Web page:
Some things that you might want to know about Maven Tools 4 Eclipse:
How Are Eclipse Bundle Names Converted To Maven Artifact Coordinates?
There are many ways to convert Eclipse bundle names (say org.eclipse.core.runtime 3.7.0.v20110110) to Maven artifact coordinates (groupId:artifactId:version).
For MT4E, this rule was chosen:
- The first three words in the bundle name become the group ID: org.eclipse.core
- The whole bundle name becomes the artifact ID: org.eclipse.core.runtime
- The version is truncated to three numbers: 3.7.0
Reasoning: The third word in the bundle name is the project. This is a good way to group artifacts by project.
The whole name is repeated because there are 27 bundles that end in "runtime" in my 3.7.1/Helios install. That would mean for web projects: Several runtime-3.7.0.jar in the WEB-INF/lib folder and a) no easy way to tell them apart and b) errors during the build. Things would be similar for non-web projects. Yes, it's redundant but it was the most simple way to avoid a whole load of trouble.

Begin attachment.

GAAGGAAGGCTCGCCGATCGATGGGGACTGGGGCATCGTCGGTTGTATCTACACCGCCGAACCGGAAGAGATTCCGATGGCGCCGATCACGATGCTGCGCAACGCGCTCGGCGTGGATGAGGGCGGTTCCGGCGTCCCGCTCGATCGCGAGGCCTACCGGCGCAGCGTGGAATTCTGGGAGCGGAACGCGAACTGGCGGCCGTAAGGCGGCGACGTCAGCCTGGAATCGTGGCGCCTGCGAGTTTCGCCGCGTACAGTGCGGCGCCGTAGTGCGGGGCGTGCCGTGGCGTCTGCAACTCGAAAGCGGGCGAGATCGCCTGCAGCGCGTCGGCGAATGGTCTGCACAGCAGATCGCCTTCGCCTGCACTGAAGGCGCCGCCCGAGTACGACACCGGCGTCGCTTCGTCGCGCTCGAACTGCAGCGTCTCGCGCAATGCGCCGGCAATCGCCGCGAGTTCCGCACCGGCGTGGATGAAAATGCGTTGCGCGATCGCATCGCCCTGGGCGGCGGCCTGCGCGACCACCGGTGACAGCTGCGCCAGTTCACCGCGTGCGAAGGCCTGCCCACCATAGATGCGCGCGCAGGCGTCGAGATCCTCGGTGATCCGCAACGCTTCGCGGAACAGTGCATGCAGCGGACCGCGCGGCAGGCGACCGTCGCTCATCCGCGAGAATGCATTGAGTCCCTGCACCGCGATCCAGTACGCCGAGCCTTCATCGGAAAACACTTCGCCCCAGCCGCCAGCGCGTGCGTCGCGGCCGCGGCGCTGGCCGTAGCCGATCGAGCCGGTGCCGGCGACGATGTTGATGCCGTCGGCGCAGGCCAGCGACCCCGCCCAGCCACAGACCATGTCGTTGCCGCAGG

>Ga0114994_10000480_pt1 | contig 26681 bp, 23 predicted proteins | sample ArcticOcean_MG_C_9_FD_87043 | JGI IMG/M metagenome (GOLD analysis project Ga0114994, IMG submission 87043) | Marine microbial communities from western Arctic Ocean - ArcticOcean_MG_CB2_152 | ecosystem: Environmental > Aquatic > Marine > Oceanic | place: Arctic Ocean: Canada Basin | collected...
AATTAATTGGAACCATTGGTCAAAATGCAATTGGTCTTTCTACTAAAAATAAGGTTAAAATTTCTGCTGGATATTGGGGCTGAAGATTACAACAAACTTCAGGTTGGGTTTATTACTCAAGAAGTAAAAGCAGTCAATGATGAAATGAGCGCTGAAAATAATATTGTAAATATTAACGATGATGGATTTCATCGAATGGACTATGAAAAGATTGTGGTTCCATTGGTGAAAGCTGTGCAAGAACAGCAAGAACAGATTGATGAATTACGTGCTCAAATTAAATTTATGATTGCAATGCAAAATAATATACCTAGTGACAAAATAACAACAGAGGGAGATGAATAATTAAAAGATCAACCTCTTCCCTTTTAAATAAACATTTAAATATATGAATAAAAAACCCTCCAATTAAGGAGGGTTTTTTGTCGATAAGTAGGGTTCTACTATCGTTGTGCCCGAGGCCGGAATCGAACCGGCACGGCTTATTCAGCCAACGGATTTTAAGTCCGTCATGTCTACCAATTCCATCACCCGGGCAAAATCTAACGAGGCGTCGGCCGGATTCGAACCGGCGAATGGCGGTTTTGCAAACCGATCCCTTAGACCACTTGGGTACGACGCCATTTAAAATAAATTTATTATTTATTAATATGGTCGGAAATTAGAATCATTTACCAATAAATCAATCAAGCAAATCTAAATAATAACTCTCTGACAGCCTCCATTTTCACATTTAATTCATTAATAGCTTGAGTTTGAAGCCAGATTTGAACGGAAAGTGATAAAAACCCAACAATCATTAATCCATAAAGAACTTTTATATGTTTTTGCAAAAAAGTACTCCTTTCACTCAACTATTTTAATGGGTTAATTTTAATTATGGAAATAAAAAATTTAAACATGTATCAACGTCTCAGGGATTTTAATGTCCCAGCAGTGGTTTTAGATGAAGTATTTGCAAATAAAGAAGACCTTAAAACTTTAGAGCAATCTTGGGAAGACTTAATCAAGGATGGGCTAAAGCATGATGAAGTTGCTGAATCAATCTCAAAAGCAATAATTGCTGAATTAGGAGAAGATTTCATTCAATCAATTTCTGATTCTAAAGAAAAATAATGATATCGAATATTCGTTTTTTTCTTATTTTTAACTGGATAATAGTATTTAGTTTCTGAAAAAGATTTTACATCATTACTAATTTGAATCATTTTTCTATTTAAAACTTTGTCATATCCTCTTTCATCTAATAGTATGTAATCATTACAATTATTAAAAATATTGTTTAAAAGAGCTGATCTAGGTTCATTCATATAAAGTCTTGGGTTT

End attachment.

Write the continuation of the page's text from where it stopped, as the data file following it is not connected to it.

Truncating the version was one thing that feels unsafe. The reasons for truncating are:
- Odd qualifiers like R36x_v20101208-1400 or huge cartographic checksums.
- The qualifier has often the same meaning as Maven's SNAPSHOT except for one specific which becomes the release.
- Only very few people are able to tell whether v20100824-2220 or v20100507-1815 is the release version. For almost anyone, the qualifier is just confusing and holds little value.
- The official Eclipse version numbers are 3 integers plus a qualifier. The qualifier is not important when different versions of a bundle are considered.
- Each release must change the version number (the part without qualifier)
- Requiring the qualifier would mean that it becomes impossible to write POM files without external tools or cut&paste of version numbers from a web page.
See also: Version Numbering